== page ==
Based on the dynamics of demand, as in the baseline scenario, but with a significant drop in the potential of the economy. It also contains a scenario assumption that fiscal consolidation may be slower and stretch until 2023. In these conditions, the economy returns to a lower potential already in 2021, and even exceeds it somewhat. In order to keep inflation on track – close to 4% – the Bank of Russia may need to temporarily switch to a moderately tough policy with a subsequent return to neutral by the end of the forecast period.
According to the pro-inflationary scenario, the oil price in 2021 will drop to $ 35 / bbl. and, despite compliance with the agreements under the OPEC + deal, it will grow to only $ 42-43 / barrel. by the end of 2023.
The scenario combines a weak recovery in demand and a significant drop in potential. Additional risks in this scenario are the possibility of a large-scale credit crisis in countries with a high level of public debt, as well as an aggravation of geopolitical risks. A significant increase in pro-inflationary risks will require a temporary significant tightening of monetary policy with a return to soft policy in the second half of the forecast period. Due to the scale of events in this scenario, inflation stabilization on target will take a longer time and will occur somewhat later than 2023.
The risk scenario envisages a drop in oil prices to $ 25 / bbl. and its slow recovery to $ 35 / bbl. by the end of the forecast horizon (by the end of 2023).
Budget: oil and gas revenues
The oil and gas revenues of the federal budget of the Russian Federation in the second half of the year will stabilize at the level corresponding to the base oil price or slightly lower, the Bank of Russia believes.
Non-oil and gas (such as internal VAT, income tax) will continue to decline due to the peculiarities of their payment – they come to the budget with a quarterly delay, according to the draft guidelines for the unified state monetary policy for 2021 and the period of 2022 and 2023 of the Bank Russia.
In the future, a decrease in the rate of social insurance contributions for small and medium-sized businesses from 30% to 15% and the abolition of customs duties on certain goods will make a negative contribution to the receipts of non-oil and gas revenues. In total, 300-400 billion rubles in 2019 prices annually, the document says.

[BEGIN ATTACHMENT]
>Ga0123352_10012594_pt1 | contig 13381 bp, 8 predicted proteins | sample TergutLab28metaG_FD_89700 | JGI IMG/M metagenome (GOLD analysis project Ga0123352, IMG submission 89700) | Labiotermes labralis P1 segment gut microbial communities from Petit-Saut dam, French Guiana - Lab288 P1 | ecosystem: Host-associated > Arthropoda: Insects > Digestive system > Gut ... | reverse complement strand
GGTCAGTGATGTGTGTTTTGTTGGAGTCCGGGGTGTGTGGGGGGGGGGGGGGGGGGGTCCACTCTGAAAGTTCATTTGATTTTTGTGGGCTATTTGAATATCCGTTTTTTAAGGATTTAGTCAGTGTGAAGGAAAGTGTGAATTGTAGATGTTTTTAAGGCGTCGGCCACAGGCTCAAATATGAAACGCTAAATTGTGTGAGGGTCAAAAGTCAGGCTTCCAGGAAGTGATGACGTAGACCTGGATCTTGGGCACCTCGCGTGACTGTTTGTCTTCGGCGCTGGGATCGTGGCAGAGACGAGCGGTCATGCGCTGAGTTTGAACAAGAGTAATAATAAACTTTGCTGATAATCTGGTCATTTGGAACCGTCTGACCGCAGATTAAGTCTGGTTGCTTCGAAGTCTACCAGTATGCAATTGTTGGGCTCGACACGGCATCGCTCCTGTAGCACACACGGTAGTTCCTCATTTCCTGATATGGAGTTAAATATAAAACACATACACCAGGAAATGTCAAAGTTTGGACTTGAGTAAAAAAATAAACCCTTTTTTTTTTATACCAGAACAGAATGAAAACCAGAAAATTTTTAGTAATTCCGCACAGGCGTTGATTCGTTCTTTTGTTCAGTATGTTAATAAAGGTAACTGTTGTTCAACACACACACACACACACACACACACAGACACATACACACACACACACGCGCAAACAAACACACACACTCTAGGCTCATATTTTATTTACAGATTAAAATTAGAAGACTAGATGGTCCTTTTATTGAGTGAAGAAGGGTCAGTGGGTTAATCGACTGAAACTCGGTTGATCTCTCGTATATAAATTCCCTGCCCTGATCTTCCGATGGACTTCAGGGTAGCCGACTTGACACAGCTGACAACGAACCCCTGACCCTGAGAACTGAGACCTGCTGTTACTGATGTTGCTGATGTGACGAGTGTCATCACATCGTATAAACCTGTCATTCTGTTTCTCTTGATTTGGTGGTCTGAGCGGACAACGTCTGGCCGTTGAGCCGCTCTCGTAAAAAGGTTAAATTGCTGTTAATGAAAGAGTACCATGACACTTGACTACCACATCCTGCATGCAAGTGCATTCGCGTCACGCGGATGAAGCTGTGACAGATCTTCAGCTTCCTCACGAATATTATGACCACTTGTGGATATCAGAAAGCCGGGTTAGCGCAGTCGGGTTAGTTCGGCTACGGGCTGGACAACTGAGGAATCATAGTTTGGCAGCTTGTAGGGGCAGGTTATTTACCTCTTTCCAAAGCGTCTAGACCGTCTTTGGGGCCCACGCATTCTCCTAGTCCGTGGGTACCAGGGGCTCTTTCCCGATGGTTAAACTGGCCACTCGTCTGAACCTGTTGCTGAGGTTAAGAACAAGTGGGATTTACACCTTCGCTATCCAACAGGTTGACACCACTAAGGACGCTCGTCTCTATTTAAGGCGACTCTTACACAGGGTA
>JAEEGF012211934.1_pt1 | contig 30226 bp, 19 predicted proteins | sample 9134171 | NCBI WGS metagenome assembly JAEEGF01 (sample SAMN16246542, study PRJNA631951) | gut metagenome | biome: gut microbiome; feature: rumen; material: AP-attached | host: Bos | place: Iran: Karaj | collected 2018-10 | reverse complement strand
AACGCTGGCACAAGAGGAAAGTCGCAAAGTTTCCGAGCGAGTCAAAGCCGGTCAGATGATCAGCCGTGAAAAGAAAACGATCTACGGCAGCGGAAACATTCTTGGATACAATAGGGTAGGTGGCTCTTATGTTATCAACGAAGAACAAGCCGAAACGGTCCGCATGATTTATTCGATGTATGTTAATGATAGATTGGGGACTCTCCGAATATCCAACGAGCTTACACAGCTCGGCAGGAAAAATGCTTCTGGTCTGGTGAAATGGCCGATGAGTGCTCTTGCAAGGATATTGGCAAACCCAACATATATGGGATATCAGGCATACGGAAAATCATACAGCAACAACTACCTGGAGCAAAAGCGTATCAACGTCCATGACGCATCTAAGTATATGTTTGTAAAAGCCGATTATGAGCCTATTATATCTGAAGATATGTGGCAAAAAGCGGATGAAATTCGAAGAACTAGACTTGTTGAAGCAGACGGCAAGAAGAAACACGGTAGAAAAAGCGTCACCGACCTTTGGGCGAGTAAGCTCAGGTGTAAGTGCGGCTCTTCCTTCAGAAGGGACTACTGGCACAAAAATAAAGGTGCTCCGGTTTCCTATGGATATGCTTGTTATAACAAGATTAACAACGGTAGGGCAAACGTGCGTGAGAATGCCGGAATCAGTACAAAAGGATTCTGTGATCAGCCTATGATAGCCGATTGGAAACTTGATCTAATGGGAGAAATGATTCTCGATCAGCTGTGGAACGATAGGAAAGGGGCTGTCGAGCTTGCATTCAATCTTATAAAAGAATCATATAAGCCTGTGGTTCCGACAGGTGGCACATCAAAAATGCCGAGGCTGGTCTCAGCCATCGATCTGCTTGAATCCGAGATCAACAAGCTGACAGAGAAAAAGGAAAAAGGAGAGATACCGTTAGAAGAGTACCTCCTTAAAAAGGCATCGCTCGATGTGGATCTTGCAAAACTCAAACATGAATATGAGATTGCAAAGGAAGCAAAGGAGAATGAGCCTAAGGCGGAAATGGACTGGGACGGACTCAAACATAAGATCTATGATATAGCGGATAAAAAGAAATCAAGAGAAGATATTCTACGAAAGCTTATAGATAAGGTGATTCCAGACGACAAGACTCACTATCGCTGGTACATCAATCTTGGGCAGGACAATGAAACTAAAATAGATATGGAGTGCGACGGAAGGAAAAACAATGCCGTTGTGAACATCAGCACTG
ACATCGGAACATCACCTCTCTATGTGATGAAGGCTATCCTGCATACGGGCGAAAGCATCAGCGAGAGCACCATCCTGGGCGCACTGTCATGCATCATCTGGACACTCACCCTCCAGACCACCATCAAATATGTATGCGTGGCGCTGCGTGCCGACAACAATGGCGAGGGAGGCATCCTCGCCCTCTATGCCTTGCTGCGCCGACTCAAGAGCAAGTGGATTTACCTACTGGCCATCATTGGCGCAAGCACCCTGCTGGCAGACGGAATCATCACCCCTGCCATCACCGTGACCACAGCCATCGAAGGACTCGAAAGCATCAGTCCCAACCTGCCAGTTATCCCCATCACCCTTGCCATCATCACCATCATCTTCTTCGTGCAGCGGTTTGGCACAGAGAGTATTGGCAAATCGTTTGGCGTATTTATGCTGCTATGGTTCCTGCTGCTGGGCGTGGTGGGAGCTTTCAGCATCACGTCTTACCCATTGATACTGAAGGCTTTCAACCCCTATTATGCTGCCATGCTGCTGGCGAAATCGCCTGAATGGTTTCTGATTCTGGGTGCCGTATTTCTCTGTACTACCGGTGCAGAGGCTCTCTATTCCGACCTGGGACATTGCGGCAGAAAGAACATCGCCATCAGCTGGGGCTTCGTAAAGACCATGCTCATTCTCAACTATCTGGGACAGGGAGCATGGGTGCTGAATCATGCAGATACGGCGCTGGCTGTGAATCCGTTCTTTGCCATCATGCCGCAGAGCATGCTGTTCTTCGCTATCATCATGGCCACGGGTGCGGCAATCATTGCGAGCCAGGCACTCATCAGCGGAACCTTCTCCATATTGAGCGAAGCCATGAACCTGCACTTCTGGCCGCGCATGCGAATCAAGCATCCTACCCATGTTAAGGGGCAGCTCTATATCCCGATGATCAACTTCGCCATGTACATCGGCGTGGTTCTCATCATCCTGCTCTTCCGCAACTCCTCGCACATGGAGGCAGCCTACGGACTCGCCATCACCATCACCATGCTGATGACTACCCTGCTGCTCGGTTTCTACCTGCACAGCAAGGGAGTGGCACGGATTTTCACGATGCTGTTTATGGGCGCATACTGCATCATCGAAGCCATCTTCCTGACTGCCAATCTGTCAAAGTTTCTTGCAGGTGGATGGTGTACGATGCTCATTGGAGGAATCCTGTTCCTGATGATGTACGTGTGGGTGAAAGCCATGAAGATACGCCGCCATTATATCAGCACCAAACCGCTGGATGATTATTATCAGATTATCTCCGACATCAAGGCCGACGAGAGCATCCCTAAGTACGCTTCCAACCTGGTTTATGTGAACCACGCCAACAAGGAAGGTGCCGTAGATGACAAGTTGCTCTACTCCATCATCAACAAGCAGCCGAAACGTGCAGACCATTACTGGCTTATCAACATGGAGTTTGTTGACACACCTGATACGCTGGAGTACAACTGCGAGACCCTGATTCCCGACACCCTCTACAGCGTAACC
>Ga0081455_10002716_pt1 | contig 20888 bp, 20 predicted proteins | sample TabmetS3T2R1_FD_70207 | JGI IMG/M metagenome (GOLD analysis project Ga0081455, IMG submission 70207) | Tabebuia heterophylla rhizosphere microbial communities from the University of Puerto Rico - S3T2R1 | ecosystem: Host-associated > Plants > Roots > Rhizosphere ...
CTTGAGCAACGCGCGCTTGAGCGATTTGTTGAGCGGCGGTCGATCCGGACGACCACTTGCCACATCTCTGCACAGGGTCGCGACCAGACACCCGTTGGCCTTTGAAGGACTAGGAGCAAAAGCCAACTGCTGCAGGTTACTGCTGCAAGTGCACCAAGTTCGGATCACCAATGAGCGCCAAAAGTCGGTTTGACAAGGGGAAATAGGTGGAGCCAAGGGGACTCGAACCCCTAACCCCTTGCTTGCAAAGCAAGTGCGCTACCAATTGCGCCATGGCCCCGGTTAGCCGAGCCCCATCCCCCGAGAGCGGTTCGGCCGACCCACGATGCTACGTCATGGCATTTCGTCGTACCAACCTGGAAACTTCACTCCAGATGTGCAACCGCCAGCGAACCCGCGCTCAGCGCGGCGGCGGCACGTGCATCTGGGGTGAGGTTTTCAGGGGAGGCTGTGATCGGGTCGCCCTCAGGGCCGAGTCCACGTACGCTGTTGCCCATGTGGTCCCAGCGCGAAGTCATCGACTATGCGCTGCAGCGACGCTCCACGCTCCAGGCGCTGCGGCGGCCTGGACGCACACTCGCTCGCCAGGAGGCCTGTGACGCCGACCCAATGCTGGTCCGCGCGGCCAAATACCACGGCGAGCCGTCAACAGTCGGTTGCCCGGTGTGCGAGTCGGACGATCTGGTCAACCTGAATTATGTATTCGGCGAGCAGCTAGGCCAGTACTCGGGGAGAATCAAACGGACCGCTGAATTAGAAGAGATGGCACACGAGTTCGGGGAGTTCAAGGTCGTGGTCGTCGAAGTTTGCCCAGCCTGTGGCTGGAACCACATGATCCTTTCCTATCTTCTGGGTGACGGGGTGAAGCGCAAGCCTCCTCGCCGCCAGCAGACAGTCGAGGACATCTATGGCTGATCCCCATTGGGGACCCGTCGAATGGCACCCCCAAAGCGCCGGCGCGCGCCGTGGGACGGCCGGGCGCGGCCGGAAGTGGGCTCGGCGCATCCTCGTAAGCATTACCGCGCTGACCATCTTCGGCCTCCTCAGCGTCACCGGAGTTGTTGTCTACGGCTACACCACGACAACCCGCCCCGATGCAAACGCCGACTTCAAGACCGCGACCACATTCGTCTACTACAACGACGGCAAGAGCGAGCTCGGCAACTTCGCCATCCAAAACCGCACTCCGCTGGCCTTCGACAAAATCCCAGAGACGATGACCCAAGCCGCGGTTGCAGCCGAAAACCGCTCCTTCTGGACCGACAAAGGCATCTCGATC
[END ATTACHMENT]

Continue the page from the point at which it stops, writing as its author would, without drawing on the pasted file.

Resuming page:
At the same time, in 2021, about 200 billion rubles of additional one-time income will be transferred to the budget in the form of profits from the Bank of Russia from the sale of a stake in Sberbank (MOEX: MCX: SBER).
Also, in 2021-2022, additional income from personal income tax and income tax is expected – up to 300 billion rubles in 2019 prices annually. In addition, the Central Bank expects that the Finance Ministry's plans to increase the collection of tax revenues and customs duties will have a positive effect on budget revenues.
The Bank of Russia expects that the National Wealth Fund (NWF) will begin to receive additional oil and gas revenues in 2023 from revenues generated in 2022, as world prices for Urals oil will return to a level above the base price this year. In 2021, the NWF will finance shortfalls in oil and gas budget revenues. The RF Ministry of Finance has already prepared amendments to the Budget Code, allowing the NWF to be used to finance the deficit of the federal budget and the Pension Fund budget in the amount of no more than 1% of GDP.
The direction of monetary policy (MP) will remain soft for a long time, including taking into account the revised value of the real neutral key rate from 2-3% to 1-2% per annum, the Central Bank emphasizes.
“As the Russian economy recovers and inflation stabilizes near 4% over the forecast horizon, the Bank of Russia will assess the possible timing and speed of transition from soft to neutral monetary policy,” the document says.